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5 of 6 clarified the meaning of the research by WISC by adding a related resource; deleting ZFS descriptions that are not relevant to this question

What is a non-critical server? One that can fail?

ECC RAM is fundamental when memory reliability is fundamental.

Two things grow with the growth of memory sizes:

  • the reliance of software on memory, esp. server software (take e.g. caching)
  • the probability of memory error (p = num_bits * p_bit_failure)

This intel presentation on ECC reports these facts:

  • Average rate of memory error for a server with 4GB memory running 24x7 is 150 times a year
  • ~4000 correctable errors per memory module per year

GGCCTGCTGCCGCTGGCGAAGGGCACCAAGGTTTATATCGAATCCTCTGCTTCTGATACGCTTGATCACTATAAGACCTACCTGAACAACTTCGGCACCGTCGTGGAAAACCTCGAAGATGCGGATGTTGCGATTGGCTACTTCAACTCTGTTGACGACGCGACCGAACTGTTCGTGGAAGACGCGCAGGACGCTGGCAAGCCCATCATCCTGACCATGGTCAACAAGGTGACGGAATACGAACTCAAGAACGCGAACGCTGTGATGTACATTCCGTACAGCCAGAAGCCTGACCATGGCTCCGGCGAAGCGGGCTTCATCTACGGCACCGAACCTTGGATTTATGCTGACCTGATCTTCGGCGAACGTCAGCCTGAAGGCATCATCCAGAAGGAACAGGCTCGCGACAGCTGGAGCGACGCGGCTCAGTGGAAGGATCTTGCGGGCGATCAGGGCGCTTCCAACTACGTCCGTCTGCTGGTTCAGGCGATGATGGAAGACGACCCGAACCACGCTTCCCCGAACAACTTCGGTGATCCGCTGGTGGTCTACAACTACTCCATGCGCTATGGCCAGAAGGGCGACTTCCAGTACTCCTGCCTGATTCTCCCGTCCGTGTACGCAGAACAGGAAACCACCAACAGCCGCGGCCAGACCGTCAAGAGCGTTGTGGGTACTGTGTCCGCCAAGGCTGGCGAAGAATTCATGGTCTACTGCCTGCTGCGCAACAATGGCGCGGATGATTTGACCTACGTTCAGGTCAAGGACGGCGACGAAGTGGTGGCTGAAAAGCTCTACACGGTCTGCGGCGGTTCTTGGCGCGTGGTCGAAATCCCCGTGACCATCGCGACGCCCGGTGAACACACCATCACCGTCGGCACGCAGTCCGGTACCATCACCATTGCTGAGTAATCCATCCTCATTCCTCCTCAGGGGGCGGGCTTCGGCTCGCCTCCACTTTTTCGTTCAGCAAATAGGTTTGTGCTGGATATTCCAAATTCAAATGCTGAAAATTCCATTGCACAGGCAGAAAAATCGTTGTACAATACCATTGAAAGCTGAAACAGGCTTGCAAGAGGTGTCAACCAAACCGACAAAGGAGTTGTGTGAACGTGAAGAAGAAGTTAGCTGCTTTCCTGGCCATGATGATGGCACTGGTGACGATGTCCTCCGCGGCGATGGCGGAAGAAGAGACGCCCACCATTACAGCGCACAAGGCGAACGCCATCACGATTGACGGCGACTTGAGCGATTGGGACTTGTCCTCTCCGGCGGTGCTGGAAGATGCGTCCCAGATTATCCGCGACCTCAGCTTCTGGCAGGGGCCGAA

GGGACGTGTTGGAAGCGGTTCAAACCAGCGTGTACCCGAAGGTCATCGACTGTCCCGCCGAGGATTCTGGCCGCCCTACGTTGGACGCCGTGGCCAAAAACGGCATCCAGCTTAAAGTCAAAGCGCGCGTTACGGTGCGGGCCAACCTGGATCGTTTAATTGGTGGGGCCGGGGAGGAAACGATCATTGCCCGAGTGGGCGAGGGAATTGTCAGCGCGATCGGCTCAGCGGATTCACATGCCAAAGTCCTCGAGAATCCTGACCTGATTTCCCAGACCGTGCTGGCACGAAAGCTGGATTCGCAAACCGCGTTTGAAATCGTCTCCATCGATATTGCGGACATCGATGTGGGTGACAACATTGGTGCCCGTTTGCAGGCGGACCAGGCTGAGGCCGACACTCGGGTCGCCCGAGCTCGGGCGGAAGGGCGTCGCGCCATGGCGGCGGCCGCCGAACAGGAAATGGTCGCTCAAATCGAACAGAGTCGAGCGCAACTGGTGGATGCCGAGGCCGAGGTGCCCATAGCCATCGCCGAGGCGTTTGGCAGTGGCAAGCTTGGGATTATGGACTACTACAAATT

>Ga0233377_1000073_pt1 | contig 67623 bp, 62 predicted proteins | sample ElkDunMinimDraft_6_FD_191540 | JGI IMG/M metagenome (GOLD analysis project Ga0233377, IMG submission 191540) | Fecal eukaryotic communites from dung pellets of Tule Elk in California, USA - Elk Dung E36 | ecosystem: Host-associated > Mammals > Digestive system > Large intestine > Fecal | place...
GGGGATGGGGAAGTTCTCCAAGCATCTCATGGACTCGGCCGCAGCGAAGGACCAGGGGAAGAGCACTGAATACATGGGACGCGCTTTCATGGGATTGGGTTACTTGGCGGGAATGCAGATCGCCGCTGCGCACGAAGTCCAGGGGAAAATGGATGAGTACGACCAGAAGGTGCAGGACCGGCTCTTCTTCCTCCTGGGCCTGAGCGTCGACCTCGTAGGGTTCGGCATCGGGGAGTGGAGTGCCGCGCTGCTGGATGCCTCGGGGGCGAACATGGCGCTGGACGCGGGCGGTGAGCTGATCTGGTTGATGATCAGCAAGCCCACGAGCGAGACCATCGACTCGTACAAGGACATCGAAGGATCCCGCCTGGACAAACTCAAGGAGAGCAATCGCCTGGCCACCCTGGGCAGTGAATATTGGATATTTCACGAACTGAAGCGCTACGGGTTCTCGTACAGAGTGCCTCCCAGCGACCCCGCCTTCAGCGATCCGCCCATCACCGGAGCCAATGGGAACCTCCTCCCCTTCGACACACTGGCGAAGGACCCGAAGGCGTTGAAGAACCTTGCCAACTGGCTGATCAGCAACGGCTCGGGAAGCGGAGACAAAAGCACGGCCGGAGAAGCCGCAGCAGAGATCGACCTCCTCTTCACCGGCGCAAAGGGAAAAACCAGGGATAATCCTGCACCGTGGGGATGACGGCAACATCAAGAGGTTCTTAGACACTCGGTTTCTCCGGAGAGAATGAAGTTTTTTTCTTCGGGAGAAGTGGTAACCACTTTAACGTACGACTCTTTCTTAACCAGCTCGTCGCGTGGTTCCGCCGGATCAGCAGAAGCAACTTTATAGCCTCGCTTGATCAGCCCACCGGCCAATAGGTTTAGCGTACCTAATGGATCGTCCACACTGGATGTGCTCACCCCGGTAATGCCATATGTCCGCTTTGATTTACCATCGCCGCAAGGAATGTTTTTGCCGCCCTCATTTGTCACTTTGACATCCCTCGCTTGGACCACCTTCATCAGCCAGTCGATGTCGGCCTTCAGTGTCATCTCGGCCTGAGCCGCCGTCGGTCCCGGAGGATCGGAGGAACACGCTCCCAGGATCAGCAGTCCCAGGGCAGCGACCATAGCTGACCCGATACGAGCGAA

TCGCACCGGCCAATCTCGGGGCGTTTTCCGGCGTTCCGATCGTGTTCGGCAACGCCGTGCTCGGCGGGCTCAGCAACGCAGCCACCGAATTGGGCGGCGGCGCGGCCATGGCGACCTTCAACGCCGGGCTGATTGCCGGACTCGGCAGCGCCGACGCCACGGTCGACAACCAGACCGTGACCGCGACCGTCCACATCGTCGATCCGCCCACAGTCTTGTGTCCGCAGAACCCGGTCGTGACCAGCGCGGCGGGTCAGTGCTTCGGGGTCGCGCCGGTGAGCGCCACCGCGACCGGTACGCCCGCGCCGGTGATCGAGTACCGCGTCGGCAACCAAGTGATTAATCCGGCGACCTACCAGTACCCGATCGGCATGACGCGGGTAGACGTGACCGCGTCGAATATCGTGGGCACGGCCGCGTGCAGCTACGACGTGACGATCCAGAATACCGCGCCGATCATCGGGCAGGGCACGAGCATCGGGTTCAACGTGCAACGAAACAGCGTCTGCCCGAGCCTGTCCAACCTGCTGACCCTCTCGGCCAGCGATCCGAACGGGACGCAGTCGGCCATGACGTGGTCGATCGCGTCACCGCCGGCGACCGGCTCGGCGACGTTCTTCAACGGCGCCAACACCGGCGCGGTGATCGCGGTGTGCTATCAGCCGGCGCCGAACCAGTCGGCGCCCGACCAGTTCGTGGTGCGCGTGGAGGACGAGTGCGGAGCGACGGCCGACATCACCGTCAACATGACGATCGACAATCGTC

• Overclocking and system age greatly increase failure rates
  • Recurrent failures are common and happen quickly (97% occur within 10 days of first failure) => avalanche effect
  • For an ECC server with lifespan of 3 to 5 years, chance for system failure uncorrectable memory error is less than 0.001%

Another recent research by WISC shows ECC to be essential for these ZFS systems:

ZFS has no precautions for memory corruptions: bad data blocks are returned to the user or written to disk, file system operations fail, and many times the whole system crashes.

This article by Jesse Smith on DistroWatch.com tries to prevent missleading conclusions:

It is important to note that data corruption can happen under any file system, there is nothing special about ZFS that would make it more vulnerable to corruption using non-ECC RAM.

ECC is what saves you from running into these problems, when possible, and in disastrous cases, what warns you about this happening before it's too late.